Everyone has their own truth behind Sept. 30.
For me, I reflect on the hardships that my maternal great-grandparents endured at Indian residential school, and how strong they were.
My great-grandmother Dorothy attended Kuper Island Indian residential school and my great-grandfather Harold attended Sechelt Indian residential school followed by St. Mary’s in Mission.
They met in 1948 working together at the Steveston Cannery and together had seven children, which included my grandfather Walter.
The impacts of Indian residential school continued through the “day schools” system and the 60’s scoop, Oral tradition has allowed our peoples to understand the real truth for decades and have a voice for our ancestors that endured severe abuse and culture loss at these institutions. The year I was born, was the year the last “school” was closed in Canada (1996).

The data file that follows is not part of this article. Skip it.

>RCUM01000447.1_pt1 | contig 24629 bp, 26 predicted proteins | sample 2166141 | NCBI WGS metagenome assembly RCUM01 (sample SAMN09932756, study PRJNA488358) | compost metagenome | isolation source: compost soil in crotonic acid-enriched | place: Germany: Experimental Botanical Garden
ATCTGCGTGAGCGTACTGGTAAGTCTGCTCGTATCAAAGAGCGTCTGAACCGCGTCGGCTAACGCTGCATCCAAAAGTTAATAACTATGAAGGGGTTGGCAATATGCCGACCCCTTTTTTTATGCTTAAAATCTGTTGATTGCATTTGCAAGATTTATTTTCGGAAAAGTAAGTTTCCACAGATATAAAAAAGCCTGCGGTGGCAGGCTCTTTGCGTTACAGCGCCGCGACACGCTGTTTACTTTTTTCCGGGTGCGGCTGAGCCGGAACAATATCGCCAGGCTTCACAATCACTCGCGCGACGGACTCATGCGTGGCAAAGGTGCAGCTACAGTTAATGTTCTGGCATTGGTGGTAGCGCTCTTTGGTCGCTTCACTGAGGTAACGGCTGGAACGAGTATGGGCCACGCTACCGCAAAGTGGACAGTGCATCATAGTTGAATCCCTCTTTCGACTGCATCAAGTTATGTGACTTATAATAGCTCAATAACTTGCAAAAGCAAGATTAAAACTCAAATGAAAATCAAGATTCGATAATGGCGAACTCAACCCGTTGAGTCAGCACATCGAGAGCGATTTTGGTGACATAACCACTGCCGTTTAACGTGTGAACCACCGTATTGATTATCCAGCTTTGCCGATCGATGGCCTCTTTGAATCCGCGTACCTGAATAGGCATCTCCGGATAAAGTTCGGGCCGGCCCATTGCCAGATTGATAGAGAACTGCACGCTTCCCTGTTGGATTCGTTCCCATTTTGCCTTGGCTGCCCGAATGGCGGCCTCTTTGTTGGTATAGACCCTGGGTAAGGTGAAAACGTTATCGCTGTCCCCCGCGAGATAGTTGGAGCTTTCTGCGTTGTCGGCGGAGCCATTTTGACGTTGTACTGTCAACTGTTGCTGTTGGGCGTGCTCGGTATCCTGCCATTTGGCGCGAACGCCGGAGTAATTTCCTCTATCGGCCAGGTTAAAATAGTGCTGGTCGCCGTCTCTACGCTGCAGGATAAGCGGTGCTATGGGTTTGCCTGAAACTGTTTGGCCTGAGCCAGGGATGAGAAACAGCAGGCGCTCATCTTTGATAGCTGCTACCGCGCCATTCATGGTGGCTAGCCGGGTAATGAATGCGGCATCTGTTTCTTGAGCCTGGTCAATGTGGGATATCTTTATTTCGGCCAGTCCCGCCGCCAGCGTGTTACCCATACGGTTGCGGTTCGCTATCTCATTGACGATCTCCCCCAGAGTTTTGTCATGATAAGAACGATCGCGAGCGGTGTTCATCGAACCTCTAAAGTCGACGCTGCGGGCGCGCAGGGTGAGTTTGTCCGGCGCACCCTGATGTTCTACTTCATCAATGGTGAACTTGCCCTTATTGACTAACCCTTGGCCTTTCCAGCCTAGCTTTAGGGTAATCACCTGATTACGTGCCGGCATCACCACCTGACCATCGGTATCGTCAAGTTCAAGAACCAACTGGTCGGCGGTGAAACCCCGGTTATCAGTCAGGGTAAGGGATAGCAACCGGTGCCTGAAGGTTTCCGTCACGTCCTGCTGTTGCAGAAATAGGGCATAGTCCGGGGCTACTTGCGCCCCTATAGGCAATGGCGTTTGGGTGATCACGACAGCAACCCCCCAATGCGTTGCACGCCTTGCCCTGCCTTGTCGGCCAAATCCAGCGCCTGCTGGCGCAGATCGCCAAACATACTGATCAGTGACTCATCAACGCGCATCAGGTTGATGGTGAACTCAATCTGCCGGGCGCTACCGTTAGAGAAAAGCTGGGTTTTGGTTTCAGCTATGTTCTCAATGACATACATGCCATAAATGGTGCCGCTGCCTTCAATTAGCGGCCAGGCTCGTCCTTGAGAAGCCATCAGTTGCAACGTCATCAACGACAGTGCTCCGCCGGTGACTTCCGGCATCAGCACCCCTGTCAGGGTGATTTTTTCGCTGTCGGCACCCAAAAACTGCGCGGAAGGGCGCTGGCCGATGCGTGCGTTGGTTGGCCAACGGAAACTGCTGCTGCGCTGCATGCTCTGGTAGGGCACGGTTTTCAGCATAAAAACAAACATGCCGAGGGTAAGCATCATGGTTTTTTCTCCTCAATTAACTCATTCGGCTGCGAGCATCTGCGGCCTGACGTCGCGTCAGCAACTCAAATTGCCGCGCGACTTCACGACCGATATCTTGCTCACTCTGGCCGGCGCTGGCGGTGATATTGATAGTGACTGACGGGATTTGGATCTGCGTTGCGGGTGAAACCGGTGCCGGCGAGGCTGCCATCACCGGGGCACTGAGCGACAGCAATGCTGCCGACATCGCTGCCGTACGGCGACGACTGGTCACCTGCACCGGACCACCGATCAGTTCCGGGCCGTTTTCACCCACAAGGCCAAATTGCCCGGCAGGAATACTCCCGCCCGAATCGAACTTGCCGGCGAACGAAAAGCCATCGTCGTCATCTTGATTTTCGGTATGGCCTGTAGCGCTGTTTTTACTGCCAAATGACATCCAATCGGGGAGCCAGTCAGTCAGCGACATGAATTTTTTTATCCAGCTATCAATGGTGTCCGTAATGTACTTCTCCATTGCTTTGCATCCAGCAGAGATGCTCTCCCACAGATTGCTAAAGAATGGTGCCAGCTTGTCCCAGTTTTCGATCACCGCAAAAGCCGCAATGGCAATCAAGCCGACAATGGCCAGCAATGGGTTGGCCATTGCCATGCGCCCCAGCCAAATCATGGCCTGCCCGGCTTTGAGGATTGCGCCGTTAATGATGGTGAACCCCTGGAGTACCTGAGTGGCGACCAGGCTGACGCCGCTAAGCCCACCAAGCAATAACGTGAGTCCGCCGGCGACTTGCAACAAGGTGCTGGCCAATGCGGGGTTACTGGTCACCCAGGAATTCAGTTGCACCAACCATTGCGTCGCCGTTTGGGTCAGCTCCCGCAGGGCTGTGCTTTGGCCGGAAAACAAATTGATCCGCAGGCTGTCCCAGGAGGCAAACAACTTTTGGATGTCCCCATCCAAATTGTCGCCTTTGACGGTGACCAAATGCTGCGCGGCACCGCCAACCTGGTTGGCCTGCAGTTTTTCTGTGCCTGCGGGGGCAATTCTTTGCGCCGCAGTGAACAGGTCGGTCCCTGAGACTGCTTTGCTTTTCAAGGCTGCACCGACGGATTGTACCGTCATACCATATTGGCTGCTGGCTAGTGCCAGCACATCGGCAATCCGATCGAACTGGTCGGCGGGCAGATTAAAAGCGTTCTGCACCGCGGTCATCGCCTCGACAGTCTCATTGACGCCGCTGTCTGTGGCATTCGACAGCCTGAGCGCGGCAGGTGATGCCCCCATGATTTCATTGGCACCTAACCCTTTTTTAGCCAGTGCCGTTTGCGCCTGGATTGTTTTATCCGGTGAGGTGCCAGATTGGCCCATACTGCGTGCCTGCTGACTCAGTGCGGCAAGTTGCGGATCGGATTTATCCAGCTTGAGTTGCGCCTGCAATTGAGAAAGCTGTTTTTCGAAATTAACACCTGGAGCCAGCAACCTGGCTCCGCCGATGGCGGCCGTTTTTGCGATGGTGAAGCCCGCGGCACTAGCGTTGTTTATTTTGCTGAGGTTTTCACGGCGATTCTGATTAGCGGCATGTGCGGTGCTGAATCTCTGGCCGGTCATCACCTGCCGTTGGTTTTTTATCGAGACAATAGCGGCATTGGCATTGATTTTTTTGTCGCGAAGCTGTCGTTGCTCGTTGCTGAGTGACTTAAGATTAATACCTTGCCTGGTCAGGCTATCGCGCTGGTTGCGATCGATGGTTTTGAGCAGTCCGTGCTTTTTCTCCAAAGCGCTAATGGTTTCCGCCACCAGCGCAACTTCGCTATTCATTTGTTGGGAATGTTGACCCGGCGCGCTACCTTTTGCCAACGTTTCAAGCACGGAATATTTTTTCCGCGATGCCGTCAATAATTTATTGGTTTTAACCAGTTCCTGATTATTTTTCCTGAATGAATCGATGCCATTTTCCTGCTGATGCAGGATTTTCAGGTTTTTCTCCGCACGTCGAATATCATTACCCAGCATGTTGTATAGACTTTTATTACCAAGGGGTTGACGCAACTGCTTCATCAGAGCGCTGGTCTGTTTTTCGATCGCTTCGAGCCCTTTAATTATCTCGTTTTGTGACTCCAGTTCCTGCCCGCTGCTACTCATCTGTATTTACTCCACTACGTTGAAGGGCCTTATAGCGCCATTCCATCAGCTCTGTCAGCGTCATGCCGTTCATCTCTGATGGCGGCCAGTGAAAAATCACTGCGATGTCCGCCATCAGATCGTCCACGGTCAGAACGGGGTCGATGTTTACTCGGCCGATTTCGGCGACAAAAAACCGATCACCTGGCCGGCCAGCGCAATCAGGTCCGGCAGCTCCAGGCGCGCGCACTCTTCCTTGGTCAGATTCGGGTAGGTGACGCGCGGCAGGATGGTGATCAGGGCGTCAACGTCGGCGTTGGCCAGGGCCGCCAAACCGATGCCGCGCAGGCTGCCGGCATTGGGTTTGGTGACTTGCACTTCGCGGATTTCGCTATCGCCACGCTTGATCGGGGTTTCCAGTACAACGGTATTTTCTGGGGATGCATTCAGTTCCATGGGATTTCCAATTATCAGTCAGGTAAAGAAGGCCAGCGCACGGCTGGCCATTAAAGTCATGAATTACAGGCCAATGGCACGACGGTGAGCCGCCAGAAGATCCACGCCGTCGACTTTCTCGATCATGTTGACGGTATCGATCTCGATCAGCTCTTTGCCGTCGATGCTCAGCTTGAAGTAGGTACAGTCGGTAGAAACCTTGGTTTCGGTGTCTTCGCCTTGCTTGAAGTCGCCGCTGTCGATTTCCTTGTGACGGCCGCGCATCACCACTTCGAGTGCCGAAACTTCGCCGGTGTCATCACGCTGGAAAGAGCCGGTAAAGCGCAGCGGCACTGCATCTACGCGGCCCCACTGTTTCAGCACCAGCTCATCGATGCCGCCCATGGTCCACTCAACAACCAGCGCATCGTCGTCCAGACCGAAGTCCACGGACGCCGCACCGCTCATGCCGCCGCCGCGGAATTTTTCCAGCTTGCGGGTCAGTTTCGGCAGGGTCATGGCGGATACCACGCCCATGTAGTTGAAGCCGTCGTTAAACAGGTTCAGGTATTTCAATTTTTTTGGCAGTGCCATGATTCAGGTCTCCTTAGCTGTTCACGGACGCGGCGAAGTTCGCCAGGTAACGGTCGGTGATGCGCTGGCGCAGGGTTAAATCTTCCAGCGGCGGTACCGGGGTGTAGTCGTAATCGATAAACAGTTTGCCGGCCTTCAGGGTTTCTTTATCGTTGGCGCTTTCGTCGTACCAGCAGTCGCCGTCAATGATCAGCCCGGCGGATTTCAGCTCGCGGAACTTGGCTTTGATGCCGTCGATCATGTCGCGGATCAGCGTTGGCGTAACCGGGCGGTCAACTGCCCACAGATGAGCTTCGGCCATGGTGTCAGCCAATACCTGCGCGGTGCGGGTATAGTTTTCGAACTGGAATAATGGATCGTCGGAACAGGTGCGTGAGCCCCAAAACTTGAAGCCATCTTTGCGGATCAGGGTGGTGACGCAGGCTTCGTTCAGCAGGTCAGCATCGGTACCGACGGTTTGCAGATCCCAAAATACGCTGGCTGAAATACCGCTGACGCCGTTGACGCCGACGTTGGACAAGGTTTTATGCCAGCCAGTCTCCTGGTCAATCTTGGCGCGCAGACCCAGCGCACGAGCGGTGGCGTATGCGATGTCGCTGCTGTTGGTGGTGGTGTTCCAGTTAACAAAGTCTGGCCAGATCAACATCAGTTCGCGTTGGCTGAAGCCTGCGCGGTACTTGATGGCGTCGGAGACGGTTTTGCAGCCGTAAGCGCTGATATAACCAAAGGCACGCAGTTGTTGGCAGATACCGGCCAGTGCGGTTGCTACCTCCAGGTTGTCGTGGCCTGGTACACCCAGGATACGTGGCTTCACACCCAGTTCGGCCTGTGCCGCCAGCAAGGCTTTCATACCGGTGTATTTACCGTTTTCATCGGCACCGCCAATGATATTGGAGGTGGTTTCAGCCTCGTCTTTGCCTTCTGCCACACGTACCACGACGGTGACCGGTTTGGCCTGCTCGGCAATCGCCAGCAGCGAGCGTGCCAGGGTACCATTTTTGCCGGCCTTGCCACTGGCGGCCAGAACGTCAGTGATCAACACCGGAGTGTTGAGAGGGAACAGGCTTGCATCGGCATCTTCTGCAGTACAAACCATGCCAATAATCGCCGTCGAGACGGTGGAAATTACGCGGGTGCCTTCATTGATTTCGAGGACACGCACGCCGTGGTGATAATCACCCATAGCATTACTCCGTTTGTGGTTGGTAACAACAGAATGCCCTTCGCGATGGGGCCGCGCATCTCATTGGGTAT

Through strength and perseverance, First Nations have been begging for Canadians to see our truth and history.
Let’s use National Day for Truth and Reconciliation as a reminder to listen, work together, and build that bridge to connect us, and not divide us.
-Executive Coun. Taylor Baker, Tsawwassen First Nation